Everyone’s AirPods will die. We’ve got the trick to replacing them.

The employee said there were lots of people like me, with $159 AirPods purchased in 2016 and 2017 that now can’t hold a charge. But even though Apple promises “battery service,” the store had no way to fix my AirPods. It didn’t even have a way to test them.

Cupertino, we have a problem: AirPods are comfortable and convenient headphones that have attracted tens of millions of customers. But each one of those white sticks contains a rechargeable battery marching toward an untimely death in as little as two years. Apple’s plan to deal with that reality is just to sell us new ear buds. When your AirPods’ day comes, the only option is to ask Apple for discounted replacements — but you’ll need to know its code word to even get that.In case you are looking for AirPods Pro battery replacement, you can use this website.

Not long ago, headphones were among the most universal, long-lasting electronics. We shouldn’t let Apple turn them into expensive, disposable electronics. It’s hurting our wallets — and the environment.

Apple doesn’t dispute that the lithium-ion batteries inside AirPods wear out. “All rechargeable batteries have a limited life span and may eventually need to be serviced or recycled,” Apple says on its website. Replacing batteries is very common on phones and laptops. In 2018, Apple stores got deluged when the company offered to replace the batteries in older iPhones for $29.

But with AirPods, Apple offers far less help. First, there’s no way to determine the health of the batteries in the ear buds or their charging case. Apple won’t even share guidelines on their life expectancy. “AirPods are built to be long-lasting,” said Apple spokeswoman Lori Lodes, without specifics. Mine went for 34 months; others have reported they die in as little as 18 months.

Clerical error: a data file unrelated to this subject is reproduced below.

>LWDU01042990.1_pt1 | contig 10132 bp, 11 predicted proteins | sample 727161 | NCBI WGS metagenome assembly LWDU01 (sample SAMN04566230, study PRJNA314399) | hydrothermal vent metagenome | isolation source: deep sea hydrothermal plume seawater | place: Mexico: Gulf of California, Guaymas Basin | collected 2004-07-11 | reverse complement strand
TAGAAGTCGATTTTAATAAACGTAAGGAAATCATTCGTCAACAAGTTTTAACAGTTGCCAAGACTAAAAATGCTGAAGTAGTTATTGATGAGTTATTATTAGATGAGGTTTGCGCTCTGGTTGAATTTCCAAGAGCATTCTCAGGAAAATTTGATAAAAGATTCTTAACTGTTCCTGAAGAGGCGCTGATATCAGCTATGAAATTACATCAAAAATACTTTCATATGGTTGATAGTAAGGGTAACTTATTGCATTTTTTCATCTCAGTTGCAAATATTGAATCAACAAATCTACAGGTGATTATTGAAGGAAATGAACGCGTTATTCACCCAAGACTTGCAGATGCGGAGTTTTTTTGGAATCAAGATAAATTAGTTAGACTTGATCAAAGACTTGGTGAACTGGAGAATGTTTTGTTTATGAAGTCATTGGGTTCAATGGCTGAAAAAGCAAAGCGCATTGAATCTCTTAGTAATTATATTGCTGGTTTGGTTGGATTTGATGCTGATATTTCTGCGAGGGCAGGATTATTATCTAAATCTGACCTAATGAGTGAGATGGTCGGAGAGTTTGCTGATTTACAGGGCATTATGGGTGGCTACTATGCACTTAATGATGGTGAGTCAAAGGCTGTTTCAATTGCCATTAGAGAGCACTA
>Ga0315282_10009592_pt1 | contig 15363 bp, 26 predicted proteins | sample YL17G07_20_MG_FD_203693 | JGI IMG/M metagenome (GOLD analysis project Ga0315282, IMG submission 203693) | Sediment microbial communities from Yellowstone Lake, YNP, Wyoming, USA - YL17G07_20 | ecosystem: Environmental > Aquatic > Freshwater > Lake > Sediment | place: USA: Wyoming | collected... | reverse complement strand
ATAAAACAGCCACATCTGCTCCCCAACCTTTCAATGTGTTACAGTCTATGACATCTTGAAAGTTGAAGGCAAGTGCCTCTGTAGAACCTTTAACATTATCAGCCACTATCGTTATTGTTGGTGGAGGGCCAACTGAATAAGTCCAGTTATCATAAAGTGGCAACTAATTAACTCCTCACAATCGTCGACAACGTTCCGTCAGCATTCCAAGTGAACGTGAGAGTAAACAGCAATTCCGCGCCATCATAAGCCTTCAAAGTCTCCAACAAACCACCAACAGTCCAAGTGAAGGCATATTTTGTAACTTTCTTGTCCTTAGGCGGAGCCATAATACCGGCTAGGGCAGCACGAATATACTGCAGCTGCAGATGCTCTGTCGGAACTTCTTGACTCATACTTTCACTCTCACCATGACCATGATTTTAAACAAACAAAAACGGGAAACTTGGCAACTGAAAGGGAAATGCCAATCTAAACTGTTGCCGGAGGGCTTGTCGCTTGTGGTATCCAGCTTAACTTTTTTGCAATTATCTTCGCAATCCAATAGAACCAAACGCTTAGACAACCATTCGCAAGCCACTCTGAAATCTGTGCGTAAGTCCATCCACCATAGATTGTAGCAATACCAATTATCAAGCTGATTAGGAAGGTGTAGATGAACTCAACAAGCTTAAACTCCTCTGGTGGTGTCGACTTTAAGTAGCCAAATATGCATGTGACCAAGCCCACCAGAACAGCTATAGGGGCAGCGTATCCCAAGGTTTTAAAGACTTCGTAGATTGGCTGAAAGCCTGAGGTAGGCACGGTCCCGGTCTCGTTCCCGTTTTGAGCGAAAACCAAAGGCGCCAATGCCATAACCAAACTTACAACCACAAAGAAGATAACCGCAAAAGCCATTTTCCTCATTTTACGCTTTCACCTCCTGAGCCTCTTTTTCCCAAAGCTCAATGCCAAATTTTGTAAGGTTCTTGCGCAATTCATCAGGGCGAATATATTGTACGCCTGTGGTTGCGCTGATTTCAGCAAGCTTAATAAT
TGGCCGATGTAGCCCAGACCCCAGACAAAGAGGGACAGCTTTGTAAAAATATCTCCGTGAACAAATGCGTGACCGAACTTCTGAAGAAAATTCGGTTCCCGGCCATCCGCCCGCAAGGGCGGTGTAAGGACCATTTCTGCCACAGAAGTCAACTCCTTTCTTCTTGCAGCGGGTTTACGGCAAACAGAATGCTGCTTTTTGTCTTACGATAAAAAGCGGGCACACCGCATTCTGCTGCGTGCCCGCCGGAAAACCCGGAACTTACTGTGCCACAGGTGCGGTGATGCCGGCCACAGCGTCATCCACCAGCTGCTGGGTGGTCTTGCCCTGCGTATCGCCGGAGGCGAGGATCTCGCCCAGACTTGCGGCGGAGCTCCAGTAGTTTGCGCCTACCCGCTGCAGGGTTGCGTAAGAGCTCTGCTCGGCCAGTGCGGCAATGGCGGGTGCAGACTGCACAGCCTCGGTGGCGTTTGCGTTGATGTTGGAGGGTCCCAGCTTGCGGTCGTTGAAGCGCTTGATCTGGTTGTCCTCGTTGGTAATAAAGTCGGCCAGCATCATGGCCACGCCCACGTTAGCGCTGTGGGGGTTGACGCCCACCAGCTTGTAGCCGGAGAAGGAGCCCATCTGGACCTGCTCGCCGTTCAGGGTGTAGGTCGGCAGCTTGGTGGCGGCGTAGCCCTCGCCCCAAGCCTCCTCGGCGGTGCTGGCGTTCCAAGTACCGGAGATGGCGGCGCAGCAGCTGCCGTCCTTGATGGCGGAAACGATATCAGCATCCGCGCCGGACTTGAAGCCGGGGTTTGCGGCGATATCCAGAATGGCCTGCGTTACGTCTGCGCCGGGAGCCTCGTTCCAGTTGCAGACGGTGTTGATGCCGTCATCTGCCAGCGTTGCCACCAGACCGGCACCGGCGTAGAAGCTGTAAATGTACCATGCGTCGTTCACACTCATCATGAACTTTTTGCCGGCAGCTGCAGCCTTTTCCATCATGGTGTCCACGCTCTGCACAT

When your AirPod batteries finally go, even Apple’s employees are confused about your options. Across three separate support encounters in the store and online, they told me I had to buy a replacement pair for $138, nearly the price of a whole new set. But I remembered Apple had once told me it would service depleted batteries for $49. I reported that in The Post, along with my recommendation to buy AirPods. So what gives?

After weeks of back-and-forth with Apple — and refusing to take no for an answer at the store — I finally got answers:

  • If your AirPods are less than a year old and the battery is not performing up to the promised five hours of listening time, an Apple store will replace them at no cost.
  • Apple recently began selling its AppleCare+ warranty for $29, which covers the battery, too. But this extended warranty lasts only two years — which wouldn’t have been long enough to save my AirPods.
  • If your AirPods are out of warranty, Apple will replace them for $49 per stick — so in reality, $98 total. A replacement for the charging case, which doesn’t wear out as quickly, is also $49. The key phrase to say is “battery service.” (Apple is providing additional training to customer service representatives on that point, but if you still have trouble, show them this link — or this column.)

A $98 battery fix is still mighty expensive. Apple will replace the battery on an iPhone for as little as $49. An Apple Watch battery costs just $79. What makes AirPods so different? Because Apple’s “battery service” for AirPods is code for “throwing it away.” Apple isn’t repairing AirPods — it’s just replacing the ear buds and recycling your old ones.

To understand why, I performed an autopsy on a dearly departed pair. Inside, I found the design of AirPods makes them inevitably obsolete.